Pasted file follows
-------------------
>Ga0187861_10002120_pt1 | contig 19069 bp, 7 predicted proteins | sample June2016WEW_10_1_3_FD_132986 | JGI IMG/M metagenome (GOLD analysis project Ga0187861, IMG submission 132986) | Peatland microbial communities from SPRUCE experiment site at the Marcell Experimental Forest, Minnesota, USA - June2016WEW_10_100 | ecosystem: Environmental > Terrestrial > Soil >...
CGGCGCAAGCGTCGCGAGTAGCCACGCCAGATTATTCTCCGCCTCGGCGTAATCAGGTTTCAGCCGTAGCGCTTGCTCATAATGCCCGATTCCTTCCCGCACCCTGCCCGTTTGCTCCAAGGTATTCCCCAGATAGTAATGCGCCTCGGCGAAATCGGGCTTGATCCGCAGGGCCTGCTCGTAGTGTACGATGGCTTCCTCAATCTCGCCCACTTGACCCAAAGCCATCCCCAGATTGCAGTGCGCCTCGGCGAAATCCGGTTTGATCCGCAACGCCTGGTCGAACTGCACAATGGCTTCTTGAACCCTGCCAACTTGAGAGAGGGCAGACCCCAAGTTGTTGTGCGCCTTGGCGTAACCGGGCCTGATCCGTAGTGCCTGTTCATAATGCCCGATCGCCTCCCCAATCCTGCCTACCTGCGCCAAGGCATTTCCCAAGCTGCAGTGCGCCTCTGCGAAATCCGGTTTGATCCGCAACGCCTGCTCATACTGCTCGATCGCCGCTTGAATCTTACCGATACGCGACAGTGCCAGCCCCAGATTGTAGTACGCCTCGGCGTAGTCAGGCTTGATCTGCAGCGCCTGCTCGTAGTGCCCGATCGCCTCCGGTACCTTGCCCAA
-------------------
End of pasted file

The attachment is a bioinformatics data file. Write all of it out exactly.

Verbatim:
>Ga0187861_10002120_pt1 | contig 19069 bp, 7 predicted proteins | sample June2016WEW_10_1_3_FD_132986 | JGI IMG/M metagenome (GOLD analysis project Ga0187861, IMG submission 132986) | Peatland microbial communities from SPRUCE experiment site at the Marcell Experimental Forest, Minnesota, USA - June2016WEW_10_100 | ecosystem: Environmental > Terrestrial > Soil >...
CGGCGCAAGCGTCGCGAGTAGCCACGCCAGATTATTCTCCGCCTCGGCGTAATCAGGTTTCAGCCGTAGCGCTTGCTCATAATGCCCGATTCCTTCCCGCACCCTGCCCGTTTGCTCCAAGGTATTCCCCAGATAGTAATGCGCCTCGGCGAAATCGGGCTTGATCCGCAGGGCCTGCTCGTAGTGTACGATGGCTTCCTCAATCTCGCCCACTTGACCCAAAGCCATCCCCAGATTGCAGTGCGCCTCGGCGAAATCCGGTTTGATCCGCAACGCCTGGTCGAACTGCACAATGGCTTCTTGAACCCTGCCAACTTGAGAGAGGGCAGACCCCAAGTTGTTGTGCGCCTTGGCGTAACCGGGCCTGATCCGTAGTGCCTGTTCATAATGCCCGATCGCCTCCCCAATCCTGCCTACCTGCGCCAAGGCATTTCCCAAGCTGCAGTGCGCCTCTGCGAAATCCGGTTTGATCCGCAACGCCTGCTCATACTGCTCGATCGCCGCTTGAATCTTACCGATACGCGACAGTGCCAGCCCCAGATTGTAGTACGCCTCGGCGTAGTCAGGCTTGATCTGCAGCGCCTGCTCGTAGTGCCCGATCGCCTCCGGTACCTTGCCCAA